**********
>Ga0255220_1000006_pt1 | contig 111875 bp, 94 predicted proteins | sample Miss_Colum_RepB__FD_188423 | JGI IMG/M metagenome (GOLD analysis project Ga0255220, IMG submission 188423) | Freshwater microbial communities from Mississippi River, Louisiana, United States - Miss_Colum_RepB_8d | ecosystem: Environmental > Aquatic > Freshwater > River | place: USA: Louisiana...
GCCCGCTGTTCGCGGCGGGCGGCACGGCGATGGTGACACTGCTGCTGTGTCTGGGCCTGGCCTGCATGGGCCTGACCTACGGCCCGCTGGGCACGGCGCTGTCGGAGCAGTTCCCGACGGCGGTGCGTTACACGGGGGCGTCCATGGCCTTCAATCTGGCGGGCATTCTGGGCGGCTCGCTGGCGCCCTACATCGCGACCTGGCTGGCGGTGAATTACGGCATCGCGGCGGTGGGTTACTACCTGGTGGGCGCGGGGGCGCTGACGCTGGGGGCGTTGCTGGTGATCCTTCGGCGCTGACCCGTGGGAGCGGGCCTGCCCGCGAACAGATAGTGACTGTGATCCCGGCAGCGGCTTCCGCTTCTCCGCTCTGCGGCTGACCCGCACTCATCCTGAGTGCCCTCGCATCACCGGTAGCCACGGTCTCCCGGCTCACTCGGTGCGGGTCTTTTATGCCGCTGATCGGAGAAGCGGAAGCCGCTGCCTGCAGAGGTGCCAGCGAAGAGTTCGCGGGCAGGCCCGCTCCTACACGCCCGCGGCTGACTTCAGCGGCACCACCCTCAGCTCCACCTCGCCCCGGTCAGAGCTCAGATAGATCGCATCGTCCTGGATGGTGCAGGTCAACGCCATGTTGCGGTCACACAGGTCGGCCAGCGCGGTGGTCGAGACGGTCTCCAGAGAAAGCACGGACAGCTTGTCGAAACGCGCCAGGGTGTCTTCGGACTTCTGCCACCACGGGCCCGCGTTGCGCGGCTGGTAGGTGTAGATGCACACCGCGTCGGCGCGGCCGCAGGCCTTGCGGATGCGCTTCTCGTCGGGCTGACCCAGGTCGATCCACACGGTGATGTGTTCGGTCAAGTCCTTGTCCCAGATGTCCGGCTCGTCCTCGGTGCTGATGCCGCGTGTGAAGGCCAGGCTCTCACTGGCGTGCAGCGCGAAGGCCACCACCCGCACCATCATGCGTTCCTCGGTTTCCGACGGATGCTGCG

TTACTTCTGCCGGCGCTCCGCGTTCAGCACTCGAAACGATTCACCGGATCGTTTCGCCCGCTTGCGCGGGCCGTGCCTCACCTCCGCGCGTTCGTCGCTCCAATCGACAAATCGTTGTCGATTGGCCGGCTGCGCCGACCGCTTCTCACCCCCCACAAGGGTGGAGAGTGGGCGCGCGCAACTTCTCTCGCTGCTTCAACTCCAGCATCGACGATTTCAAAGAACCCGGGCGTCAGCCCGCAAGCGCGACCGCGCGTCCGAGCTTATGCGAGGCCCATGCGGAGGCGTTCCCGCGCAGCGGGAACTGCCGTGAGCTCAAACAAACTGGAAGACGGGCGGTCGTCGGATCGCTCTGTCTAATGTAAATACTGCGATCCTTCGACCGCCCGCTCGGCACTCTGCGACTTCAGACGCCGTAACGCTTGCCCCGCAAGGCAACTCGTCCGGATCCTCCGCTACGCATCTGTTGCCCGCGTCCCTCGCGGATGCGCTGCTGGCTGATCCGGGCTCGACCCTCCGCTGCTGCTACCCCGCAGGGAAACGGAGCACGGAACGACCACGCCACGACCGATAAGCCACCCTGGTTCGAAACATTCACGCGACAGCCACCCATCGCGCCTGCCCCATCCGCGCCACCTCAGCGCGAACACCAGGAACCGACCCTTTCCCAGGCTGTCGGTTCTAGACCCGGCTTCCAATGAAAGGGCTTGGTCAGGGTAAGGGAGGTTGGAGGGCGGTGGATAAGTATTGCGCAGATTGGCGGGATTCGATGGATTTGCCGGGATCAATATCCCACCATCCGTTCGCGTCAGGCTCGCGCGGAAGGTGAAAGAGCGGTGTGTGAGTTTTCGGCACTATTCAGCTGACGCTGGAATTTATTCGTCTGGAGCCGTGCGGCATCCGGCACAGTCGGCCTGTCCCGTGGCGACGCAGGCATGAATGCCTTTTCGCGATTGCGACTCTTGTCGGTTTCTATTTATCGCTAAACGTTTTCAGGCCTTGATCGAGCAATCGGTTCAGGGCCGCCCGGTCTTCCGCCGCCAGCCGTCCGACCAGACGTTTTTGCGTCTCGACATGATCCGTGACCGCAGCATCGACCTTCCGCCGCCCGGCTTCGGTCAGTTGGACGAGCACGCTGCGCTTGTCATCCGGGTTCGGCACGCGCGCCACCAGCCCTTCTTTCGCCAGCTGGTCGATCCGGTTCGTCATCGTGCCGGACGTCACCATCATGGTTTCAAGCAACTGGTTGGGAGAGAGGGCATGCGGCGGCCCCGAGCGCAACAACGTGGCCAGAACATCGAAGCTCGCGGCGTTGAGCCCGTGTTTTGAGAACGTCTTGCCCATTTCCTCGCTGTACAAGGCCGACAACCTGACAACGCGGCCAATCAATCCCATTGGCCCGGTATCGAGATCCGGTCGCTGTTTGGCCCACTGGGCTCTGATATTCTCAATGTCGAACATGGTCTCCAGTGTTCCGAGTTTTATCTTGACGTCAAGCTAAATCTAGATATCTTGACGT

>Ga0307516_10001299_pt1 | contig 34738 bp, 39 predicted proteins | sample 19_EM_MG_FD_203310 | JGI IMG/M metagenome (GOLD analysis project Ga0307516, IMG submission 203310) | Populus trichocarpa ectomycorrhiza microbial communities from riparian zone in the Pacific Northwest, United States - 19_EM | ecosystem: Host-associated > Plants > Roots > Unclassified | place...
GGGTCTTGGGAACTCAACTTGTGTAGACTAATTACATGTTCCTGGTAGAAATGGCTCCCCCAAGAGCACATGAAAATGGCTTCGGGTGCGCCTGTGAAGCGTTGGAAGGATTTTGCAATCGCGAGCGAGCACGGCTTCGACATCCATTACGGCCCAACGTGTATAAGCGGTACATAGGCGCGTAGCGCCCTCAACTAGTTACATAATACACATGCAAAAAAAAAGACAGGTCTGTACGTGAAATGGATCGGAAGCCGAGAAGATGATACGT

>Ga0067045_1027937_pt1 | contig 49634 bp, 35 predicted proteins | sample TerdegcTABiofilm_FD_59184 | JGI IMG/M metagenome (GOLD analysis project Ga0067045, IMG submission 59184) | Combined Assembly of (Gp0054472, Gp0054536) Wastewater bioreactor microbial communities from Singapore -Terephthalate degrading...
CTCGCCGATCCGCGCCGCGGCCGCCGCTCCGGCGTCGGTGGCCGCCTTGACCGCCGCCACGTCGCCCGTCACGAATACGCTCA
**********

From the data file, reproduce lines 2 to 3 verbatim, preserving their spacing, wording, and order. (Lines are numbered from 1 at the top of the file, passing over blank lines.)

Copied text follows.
GCCCGCTGTTCGCGGCGGGCGGCACGGCGATGGTGACACTGCTGCTGTGTCTGGGCCTGGCCTGCATGGGCCTGACCTACGGCCCGCTGGGCACGGCGCTGTCGGAGCAGTTCCCGACGGCGGTGCGTTACACGGGGGCGTCCATGGCCTTCAATCTGGCGGGCATTCTGGGCGGCTCGCTGGCGCCCTACATCGCGACCTGGCTGGCGGTGAATTACGGCATCGCGGCGGTGGGTTACTACCTGGTGGGCGCGGGGGCGCTGACGCTGGGGGCGTTGCTGGTGATCCTTCGGCGCTGACCCGTGGGAGCGGGCCTGCCCGCGAACAGATAGTGACTGTGATCCCGGCAGCGGCTTCCGCTTCTCCGCTCTGCGGCTGACCCGCACTCATCCTGAGTGCCCTCGCATCACCGGTAGCCACGGTCTCCCGGCTCACTCGGTGCGGGTCTTTTATGCCGCTGATCGGAGAAGCGGAAGCCGCTGCCTGCAGAGGTGCCAGCGAAGAGTTCGCGGGCAGGCCCGCTCCTACACGCCCGCGGCTGACTTCAGCGGCACCACCCTCAGCTCCACCTCGCCCCGGTCAGAGCTCAGATAGATCGCATCGTCCTGGATGGTGCAGGTCAACGCCATGTTGCGGTCACACAGGTCGGCCAGCGCGGTGGTCGAGACGGTCTCCAGAGAAAGCACGGACAGCTTGTCGAAACGCGCCAGGGTGTCTTCGGACTTCTGCCACCACGGGCCCGCGTTGCGCGGCTGGTAGGTGTAGATGCACACCGCGTCGGCGCGGCCGCAGGCCTTGCGGATGCGCTTCTCGTCGGGCTGACCCAGGTCGATCCACACGGTGATGTGTTCGGTCAAGTCCTTGTCCCAGATGTCCGGCTCGTCCTCGGTGCTGATGCCGCGTGTGAAGGCCAGGCTCTCACTGGCGTGCAGCGCGAAGGCCACCACCCGCACCATCATGCGTTCCTCGGTTTCCGACGGATGCTGCG

TTACTTCTGCCGGCGCTCCGCGTTCAGCACTCGAAACGATTCACCGGATCGTTTCGCCCGCTTGCGCGGGCCGTGCCTCACCTCCGCGCGTTCGTCGCTCCAATCGACAAATCGTTGTCGATTGGCCGGCTGCGCCGACCGCTTCTCACCCCCCACAAGGGTGGAGAGTGGGCGCGCGCAACTTCTCTCGCTGCTTCAACTCCAGCATCGACGATTTCAAAGAACCCGGGCGTCAGCCCGCAAGCGCGACCGCGCGTCCGAGCTTATGCGAGGCCCATGCGGAGGCGTTCCCGCGCAGCGGGAACTGCCGTGAGCTCAAACAAACTGGAAGACGGGCGGTCGTCGGATCGCTCTGTCTAATGTAAATACTGCGATCCTTCGACCGCCCGCTCGGCACTCTGCGACTTCAGACGCCGTAACGCTTGCCCCGCAAGGCAACTCGTCCGGATCCTCCGCTACGCATCTGTTGCCCGCGTCCCTCGCGGATGCGCTGCTGGCTGATCCGGGCTCGACCCTCCGCTGCTGCTACCCCGCAGGGAAACGGAGCACGGAACGACCACGCCACGACCGATAAGCCACCCTGGTTCGAAACATTCACGCGACAGCCACCCATCGCGCCTGCCCCATCCGCGCCACCTCAGCGCGAACACCAGGAACCGACCCTTTCCCAGGCTGTCGGTTCTAGACCCGGCTTCCAATGAAAGGGCTTGGTCAGGGTAAGGGAGGTTGGAGGGCGGTGGATAAGTATTGCGCAGATTGGCGGGATTCGATGGATTTGCCGGGATCAATATCCCACCATCCGTTCGCGTCAGGCTCGCGCGGAAGGTGAAAGAGCGGTGTGTGAGTTTTCGGCACTATTCAGCTGACGCTGGAATTTATTCGTCTGGAGCCGTGCGGCATCCGGCACAGTCGGCCTGTCCCGTGGCGACGCAGGCATGAATGCCTTTTCGCGATTGCGACTCTTGTCGGTTTCTATTTATCGCTAAACGTTTTCAGGCCTTGATCGAGCAATCGGTTCAGGGCCGCCCGGTCTTCCGCCGCCAGCCGTCCGACCAGACGTTTTTGCGTCTCGACATGATCCGTGACCGCAGCATCGACCTTCCGCCGCCCGGCTTCGGTCAGTTGGACGAGCACGCTGCGCTTGTCATCCGGGTTCGGCACGCGCGCCACCAGCCCTTCTTTCGCCAGCTGGTCGATCCGGTTCGTCATCGTGCCGGACGTCACCATCATGGTTTCAAGCAACTGGTTGGGAGAGAGGGCATGCGGCGGCCCCGAGCGCAACAACGTGGCCAGAACATCGAAGCTCGCGGCGTTGAGCCCGTGTTTTGAGAACGTCTTGCCCATTTCCTCGCTGTACAAGGCCGACAACCTGACAACGCGGCCAATCAATCCCATTGGCCCGGTATCGAGATCCGGTCGCTGTTTGGCCCACTGGGCTCTGATATTCTCAATGTCGAACATGGTCTCCAGTGTTCCGAGTTTTATCTTGACGTCAAGCTAAATCTAGATATCTTGACGT